The New Year is now well under way. In a British custom practiced nearly as much as Christmas itself, many of us have shuffled guiltily on to the alcohol detox bandwagon after reflecting on the festive season’s excesses.
As I write, a quick look on Facebook tells me at least a dozen friends have proudly reached their third week of abstinence: a status-consuming trend that I can confidently predict will have all but vanished within a month. However, a recent study from the British Liver Trust published early this year has dismissed this gung-ho strategy as futile, proposing instead two to three alcohol free days a week. What provoked the sudden scientific interest in our drinking habits, and how did this mass misconception of a healthy attitude to alcohol arise?
Before we can answer these questions, it’s important to know the basics about how the liver works. Since adolescence, we’ve known that the liver has something to do with alcohol consumption, evident in the timeless “The liver is evil and must be punished” t-shirt slogan favoured by gawky teens nationwide. Despite this, most know little else about this remarkable organ, but with an estimated 500 functions, the body would shut down completely within 24 hours of losing it.
About 60% of the liver is made up of hepatocytes, cells that absorb nutrients and remove toxic substances, including alcohol, from the blood supply the liver receives from your gut. The liver also stores glucose from digested carbohydrates as glycogen, a substance that can be readily converted back to glucose when your body needs a quick energy boost. Additionally, over 50% of the body’s Kupffer cells are in the liver; these cells are a vital part of the immune system, destroying harmful bacteria and preventing nasty infections. To fulfil all these vital demands, your all-singing, all-dancing digestive organ can function with only 30% of its mass, and takes just 24 hours to repair itself after minor damage.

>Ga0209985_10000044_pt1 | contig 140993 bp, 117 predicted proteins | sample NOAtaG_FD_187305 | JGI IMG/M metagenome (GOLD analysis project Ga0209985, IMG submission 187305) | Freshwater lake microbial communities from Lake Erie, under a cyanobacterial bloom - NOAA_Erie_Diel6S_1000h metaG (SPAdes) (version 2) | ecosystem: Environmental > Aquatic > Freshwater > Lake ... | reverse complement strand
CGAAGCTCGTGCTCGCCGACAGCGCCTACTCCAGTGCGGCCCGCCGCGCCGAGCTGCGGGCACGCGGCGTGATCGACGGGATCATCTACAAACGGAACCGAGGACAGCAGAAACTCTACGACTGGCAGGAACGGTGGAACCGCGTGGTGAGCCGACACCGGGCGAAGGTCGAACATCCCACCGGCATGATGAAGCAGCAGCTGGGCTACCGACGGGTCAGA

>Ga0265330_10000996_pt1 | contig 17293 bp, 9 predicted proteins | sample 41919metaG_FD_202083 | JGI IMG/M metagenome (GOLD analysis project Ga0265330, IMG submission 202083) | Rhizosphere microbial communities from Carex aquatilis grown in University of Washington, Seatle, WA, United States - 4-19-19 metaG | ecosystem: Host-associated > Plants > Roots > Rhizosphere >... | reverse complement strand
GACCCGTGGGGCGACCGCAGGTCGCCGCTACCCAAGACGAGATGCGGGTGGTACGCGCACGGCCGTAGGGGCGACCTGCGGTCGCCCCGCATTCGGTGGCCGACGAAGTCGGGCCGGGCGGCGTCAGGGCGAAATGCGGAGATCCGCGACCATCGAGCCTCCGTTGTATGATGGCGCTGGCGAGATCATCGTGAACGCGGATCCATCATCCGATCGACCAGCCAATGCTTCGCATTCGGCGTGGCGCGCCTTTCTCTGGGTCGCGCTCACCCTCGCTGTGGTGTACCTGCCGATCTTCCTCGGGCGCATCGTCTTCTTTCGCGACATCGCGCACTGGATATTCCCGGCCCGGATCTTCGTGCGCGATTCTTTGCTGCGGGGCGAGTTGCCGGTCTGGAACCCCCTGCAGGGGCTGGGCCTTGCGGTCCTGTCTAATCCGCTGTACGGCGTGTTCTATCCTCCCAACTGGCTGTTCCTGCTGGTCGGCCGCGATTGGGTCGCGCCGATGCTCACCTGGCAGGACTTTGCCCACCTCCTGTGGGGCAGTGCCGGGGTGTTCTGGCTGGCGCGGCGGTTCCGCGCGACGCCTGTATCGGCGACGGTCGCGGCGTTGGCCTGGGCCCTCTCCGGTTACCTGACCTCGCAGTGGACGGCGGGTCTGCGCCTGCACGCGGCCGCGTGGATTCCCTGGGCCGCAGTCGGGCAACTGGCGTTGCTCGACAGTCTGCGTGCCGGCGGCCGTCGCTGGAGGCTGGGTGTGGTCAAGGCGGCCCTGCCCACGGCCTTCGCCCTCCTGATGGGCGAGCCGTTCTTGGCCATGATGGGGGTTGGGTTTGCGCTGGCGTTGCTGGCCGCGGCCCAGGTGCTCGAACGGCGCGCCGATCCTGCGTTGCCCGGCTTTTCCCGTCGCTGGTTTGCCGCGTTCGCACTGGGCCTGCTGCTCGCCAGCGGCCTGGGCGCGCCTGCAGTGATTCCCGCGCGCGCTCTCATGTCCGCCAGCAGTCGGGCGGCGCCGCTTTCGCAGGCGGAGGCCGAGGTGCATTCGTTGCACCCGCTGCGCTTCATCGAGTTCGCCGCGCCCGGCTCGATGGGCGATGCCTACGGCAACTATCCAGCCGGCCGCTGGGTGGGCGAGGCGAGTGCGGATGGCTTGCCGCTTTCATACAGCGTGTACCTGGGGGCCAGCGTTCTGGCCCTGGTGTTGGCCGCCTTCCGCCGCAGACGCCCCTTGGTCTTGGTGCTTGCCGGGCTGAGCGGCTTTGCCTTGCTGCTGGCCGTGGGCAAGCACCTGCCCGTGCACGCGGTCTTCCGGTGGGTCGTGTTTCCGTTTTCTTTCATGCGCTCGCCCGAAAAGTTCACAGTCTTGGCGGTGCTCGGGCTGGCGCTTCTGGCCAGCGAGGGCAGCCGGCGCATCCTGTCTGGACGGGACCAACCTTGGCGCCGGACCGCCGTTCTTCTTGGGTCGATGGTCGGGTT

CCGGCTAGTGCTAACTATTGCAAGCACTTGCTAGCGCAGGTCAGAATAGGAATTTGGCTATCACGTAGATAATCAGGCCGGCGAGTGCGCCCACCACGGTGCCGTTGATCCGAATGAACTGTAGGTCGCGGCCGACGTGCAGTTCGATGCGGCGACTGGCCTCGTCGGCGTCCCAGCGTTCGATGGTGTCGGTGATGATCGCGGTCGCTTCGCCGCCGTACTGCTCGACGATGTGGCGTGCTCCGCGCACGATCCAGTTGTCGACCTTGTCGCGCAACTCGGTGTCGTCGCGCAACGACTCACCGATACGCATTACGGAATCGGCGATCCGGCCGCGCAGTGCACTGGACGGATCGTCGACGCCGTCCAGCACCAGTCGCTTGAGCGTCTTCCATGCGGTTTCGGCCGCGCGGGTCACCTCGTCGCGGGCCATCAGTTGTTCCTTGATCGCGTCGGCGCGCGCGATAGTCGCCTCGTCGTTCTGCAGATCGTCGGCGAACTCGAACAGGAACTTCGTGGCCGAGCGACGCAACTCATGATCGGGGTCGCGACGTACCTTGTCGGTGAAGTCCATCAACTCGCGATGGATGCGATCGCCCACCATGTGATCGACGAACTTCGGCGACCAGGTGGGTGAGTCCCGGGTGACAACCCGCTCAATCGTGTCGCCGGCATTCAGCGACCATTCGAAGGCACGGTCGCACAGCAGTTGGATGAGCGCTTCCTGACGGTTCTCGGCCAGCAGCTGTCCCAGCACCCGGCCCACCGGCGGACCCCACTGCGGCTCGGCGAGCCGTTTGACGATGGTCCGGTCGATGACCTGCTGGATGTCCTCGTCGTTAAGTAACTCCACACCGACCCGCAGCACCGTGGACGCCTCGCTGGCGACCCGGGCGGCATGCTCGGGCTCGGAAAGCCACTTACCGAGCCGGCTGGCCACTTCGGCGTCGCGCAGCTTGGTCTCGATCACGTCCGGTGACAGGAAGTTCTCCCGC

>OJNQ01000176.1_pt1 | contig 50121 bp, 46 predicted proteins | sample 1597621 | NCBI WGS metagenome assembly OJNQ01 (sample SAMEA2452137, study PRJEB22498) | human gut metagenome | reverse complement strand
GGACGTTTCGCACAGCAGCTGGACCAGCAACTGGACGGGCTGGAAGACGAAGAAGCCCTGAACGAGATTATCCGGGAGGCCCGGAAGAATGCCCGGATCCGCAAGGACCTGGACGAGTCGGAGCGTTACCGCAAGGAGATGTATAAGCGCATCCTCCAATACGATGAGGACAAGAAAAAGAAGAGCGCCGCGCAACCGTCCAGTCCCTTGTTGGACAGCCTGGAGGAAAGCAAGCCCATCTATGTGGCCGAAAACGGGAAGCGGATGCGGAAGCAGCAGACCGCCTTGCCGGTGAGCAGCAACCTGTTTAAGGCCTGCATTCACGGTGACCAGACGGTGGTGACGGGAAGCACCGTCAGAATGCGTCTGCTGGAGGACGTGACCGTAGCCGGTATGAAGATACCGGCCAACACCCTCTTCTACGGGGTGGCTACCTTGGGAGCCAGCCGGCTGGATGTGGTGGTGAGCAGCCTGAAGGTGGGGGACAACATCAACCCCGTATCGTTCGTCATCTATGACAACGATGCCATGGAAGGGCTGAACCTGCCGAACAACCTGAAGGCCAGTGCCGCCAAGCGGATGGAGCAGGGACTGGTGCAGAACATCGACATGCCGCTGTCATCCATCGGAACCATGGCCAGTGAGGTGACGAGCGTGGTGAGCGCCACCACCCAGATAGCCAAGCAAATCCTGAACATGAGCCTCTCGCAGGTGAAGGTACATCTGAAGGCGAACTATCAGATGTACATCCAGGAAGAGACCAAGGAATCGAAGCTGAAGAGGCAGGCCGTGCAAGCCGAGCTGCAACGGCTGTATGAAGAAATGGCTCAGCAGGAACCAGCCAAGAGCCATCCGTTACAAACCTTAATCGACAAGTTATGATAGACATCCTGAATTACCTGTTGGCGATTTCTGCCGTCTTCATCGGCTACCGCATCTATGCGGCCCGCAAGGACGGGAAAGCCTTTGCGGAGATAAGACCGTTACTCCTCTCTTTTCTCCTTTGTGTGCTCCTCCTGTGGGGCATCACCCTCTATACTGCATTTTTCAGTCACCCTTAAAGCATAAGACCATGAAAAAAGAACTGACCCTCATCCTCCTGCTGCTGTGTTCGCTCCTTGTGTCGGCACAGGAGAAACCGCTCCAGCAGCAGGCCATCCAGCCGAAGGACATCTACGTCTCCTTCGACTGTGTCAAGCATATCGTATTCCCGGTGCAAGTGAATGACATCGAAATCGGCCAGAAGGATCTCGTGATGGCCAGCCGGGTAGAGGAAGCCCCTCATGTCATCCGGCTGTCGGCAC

Far from being a reason to drink as much as you like, this astonishing regenerative capacity is the crux of the argument for allowing a two to three day break from alcohol per week, ensuring your liver stays fighting fit to face all kinds of challenges. Alcoholic liver diseases like cirrhosis (scarring and hardening) and hepatitis (swelling) happen gradually — that’s why it’s a bad idea to abstain for a month, then drink heavily or on a daily basis for the rest of the year. Moreover, there are few nerve endings in your liver, so you can’t feel damage and disease occurring. It’s more likely that you won’t know about damage until it is irreparable, and this is why prevention is key.
The incidence of alcoholic liver disease has increased by 11% since 2005, and sufferers are getting younger. Early this year, one worrying BBC news article reported the case of Matt Maden, who was diagnosed with cirrhosis at 21 and is now on the liver transplant waiting list at 26. Ultimately, these trends suggest we’re ill informed about the impact alcohol has on our health. This isn’t surprising: a news report in early January pointed out that the government’s alcohol consumption guidelines haven’t been reviewed since 1995. In the interim, studies that should have informed these guidelines haven’t been translated into public advice.
Without evidence-based advice in plain English, it’s easy to see how the public can fall into the detox trap. Quick-fix solutions are more attractive than long-term strategies that require planning, but are often ineffective too. This isn’t helped by media obsession with detox in the UK and US, through which celebrities publicise their bizarre health regimens; though fashionable, these are scientifically, a load of bunk. So, the latest advice seems like the best. Although it might seem restrictive, think of it with your glass half full: four or five days a week, we’re free to have a pint down the pub. I’ll drink to that!